Investment Treaties Bring More Risk Than Benefit
Kevin P. Gallagher is the author of the new book Ruling Capital: Emerging Markets and the Reregulation of Cross-border Finance. He is a professor on the Pardee School of Global Studies, Boston University.
As they negotiate a mega-trade and investment deal with the United States—the Transatlantic Trade and Investment Partnership (TTIP)—Germany and the rest of Europe have recently started to question the merits of signing treaties that allow private investors to sue their governments over new regulations to promote economic prosperity. This is old news to emerging market and developing countries that have experienced an onslaught of corporate suits against their governments as they have attempted to foster policies for human rights and environmental protection that create inclusive growth for their citizens. While Europe debates the costs and benefits of singing a deal with the U.S. that allows such loopholes, pioneering nations such as South Africa and Ecuador offer sober lessons.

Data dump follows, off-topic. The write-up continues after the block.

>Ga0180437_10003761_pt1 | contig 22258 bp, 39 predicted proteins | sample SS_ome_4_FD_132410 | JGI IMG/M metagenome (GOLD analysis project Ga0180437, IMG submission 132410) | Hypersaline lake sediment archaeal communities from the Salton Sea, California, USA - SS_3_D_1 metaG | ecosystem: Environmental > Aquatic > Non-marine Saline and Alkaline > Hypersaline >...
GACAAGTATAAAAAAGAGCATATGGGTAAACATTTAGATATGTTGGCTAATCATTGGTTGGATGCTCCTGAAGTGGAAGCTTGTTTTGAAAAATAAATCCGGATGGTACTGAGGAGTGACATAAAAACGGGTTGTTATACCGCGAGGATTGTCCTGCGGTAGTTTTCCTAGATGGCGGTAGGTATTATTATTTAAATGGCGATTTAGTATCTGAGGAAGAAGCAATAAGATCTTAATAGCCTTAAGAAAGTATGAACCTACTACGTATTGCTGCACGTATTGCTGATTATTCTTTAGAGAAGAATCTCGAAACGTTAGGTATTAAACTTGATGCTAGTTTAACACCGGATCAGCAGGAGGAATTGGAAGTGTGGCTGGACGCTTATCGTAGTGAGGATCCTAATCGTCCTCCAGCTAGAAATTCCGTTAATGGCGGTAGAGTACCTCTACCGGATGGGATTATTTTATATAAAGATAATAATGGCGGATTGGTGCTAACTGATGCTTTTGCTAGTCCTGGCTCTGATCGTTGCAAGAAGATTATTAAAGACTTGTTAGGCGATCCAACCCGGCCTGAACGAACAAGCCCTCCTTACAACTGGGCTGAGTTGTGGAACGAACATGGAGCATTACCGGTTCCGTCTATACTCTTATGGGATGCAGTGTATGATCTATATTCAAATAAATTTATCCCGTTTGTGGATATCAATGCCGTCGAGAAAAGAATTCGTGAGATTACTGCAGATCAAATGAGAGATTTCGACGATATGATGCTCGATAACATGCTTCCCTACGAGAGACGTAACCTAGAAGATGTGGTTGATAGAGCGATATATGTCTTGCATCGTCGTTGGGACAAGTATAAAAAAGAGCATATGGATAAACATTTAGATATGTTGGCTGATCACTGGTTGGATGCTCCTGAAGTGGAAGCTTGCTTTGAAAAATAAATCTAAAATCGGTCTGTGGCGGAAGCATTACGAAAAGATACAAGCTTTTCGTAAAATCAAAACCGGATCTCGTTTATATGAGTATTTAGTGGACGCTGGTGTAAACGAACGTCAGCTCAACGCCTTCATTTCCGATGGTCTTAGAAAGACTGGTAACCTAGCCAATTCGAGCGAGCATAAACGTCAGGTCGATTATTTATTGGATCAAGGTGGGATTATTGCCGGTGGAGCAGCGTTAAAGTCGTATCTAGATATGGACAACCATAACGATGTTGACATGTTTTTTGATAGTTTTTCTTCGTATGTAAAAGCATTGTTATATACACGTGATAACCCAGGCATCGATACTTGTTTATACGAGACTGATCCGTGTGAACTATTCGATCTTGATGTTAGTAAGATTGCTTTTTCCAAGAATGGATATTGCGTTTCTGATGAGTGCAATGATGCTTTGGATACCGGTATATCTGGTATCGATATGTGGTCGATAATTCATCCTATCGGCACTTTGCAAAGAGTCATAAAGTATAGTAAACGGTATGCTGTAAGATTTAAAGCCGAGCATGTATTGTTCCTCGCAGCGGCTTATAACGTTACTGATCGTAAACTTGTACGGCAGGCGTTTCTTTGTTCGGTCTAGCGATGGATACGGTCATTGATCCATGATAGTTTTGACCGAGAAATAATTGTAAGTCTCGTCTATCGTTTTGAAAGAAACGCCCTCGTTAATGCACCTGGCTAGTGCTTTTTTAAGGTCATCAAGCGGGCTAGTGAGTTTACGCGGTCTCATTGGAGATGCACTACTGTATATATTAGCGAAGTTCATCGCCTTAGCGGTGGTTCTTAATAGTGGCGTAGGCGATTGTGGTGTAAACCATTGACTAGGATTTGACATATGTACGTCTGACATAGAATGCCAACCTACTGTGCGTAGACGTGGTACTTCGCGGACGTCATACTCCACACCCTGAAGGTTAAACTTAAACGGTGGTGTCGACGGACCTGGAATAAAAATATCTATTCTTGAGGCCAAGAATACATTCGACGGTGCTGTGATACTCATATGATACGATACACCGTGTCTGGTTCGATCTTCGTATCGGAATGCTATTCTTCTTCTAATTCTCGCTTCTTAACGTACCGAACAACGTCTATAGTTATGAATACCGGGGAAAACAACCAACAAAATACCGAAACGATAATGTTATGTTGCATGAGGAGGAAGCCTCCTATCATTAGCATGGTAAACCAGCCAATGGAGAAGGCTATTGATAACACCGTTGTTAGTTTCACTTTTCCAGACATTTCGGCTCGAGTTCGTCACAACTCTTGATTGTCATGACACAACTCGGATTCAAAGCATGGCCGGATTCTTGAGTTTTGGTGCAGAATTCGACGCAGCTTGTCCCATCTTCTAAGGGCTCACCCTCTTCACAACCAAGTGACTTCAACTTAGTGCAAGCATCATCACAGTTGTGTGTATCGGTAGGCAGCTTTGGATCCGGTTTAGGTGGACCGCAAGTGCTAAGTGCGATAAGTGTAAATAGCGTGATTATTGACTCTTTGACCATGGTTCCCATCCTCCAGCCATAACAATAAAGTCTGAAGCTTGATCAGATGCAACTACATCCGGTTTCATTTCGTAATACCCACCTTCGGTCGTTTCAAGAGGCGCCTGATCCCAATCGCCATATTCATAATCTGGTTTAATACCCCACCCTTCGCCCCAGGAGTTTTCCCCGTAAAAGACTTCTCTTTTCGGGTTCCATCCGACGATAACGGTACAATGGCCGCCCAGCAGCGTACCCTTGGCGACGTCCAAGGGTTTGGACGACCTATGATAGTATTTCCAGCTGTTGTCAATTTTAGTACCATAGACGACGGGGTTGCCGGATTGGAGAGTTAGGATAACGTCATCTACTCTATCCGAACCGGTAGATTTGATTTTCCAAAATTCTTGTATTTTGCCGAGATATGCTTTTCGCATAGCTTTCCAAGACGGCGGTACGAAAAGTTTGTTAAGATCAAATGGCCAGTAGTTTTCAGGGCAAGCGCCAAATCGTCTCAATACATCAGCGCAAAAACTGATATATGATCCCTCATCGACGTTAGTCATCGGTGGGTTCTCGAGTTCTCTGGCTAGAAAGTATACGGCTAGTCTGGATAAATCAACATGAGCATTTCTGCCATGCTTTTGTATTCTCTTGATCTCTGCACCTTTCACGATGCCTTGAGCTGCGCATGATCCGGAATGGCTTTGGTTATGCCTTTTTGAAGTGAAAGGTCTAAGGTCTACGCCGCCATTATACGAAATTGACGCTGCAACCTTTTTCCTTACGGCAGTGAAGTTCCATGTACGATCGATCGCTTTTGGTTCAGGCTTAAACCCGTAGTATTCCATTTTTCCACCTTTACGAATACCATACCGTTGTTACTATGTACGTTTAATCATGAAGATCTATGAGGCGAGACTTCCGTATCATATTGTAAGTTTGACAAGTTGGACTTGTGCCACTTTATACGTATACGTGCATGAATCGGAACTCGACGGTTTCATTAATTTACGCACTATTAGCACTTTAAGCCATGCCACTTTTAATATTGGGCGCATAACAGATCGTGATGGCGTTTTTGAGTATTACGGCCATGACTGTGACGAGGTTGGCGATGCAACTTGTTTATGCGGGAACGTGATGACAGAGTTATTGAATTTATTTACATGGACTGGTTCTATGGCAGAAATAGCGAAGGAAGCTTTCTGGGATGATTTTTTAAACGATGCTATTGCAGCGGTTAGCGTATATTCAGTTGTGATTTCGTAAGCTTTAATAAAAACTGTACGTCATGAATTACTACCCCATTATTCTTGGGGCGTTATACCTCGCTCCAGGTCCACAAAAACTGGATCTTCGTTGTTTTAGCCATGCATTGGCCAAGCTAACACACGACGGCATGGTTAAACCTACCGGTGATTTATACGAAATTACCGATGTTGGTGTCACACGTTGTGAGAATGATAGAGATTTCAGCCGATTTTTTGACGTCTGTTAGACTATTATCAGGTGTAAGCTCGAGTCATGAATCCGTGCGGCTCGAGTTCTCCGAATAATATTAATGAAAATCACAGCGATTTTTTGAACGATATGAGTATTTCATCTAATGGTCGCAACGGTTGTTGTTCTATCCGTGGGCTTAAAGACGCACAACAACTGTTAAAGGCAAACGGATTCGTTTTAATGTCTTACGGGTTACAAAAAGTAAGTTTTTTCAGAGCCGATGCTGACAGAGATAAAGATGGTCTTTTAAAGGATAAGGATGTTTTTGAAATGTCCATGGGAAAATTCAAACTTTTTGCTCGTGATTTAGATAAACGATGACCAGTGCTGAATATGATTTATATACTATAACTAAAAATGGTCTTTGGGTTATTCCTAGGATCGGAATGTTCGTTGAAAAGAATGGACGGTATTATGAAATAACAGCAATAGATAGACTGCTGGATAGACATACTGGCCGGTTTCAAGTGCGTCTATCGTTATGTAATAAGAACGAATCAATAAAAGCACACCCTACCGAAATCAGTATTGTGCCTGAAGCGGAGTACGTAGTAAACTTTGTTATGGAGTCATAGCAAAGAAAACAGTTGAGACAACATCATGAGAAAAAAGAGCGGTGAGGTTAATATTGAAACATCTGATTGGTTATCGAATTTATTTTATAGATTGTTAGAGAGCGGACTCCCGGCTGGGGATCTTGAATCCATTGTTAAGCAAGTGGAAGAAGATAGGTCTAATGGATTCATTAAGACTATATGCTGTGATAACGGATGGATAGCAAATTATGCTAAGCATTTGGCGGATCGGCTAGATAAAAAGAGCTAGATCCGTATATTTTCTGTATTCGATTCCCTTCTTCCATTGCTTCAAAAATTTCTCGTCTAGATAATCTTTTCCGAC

Both South Africa and Ecuador have been subject to pasts where ultra-right regimes favored foreign driven elites. By the turn of the century both countries had toppled such regimes in favor of new governments focused on correcting past inequities and putting their countries on a path of broad-based equitable prosperity.
Yet, to allay fears, once these new regimes took office, South Africa and Ecuador both signed or inherited whatever they could to send the “right” signals to the world investment community that they were open for business and that the boat wouldn’t be rocked.